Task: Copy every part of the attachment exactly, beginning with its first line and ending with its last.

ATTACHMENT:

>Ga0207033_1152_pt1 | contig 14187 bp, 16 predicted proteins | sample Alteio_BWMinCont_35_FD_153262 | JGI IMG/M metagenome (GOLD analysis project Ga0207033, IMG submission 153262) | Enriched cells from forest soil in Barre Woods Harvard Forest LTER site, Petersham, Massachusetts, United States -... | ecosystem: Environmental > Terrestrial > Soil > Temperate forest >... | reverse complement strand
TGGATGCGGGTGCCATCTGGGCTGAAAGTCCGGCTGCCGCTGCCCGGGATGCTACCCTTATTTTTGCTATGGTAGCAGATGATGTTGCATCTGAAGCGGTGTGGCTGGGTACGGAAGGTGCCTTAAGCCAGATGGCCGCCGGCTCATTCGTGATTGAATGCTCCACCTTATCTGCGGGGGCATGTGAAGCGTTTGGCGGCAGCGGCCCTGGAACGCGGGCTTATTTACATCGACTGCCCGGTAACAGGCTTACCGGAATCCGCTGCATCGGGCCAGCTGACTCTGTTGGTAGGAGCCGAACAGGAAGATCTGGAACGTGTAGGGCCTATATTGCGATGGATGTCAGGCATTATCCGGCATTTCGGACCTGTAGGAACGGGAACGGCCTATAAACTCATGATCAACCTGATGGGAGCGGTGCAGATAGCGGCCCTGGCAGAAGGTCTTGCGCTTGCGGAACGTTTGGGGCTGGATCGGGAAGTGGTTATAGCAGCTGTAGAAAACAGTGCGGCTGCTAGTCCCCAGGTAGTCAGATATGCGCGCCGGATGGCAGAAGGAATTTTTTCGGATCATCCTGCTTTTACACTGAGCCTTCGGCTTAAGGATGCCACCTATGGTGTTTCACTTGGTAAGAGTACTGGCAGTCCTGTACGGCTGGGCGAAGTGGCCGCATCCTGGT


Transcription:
>Ga0207033_1152_pt1 | contig 14187 bp, 16 predicted proteins | sample Alteio_BWMinCont_35_FD_153262 | JGI IMG/M metagenome (GOLD analysis project Ga0207033, IMG submission 153262) | Enriched cells from forest soil in Barre Woods Harvard Forest LTER site, Petersham, Massachusetts, United States -... | ecosystem: Environmental > Terrestrial > Soil > Temperate forest >... | reverse complement strand
TGGATGCGGGTGCCATCTGGGCTGAAAGTCCGGCTGCCGCTGCCCGGGATGCTACCCTTATTTTTGCTATGGTAGCAGATGATGTTGCATCTGAAGCGGTGTGGCTGGGTACGGAAGGTGCCTTAAGCCAGATGGCCGCCGGCTCATTCGTGATTGAATGCTCCACCTTATCTGCGGGGGCATGTGAAGCGTTTGGCGGCAGCGGCCCTGGAACGCGGGCTTATTTACATCGACTGCCCGGTAACAGGCTTACCGGAATCCGCTGCATCGGGCCAGCTGACTCTGTTGGTAGGAGCCGAACAGGAAGATCTGGAACGTGTAGGGCCTATATTGCGATGGATGTCAGGCATTATCCGGCATTTCGGACCTGTAGGAACGGGAACGGCCTATAAACTCATGATCAACCTGATGGGAGCGGTGCAGATAGCGGCCCTGGCAGAAGGTCTTGCGCTTGCGGAACGTTTGGGGCTGGATCGGGAAGTGGTTATAGCAGCTGTAGAAAACAGTGCGGCTGCTAGTCCCCAGGTAGTCAGATATGCGCGCCGGATGGCAGAAGGAATTTTTTCGGATCATCCTGCTTTTACACTGAGCCTTCGGCTTAAGGATGCCACCTATGGTGTTTCACTTGGTAAGAGTACTGGCAGTCCTGTACGGCTGGGCGAAGTGGCCGCATCCTGGT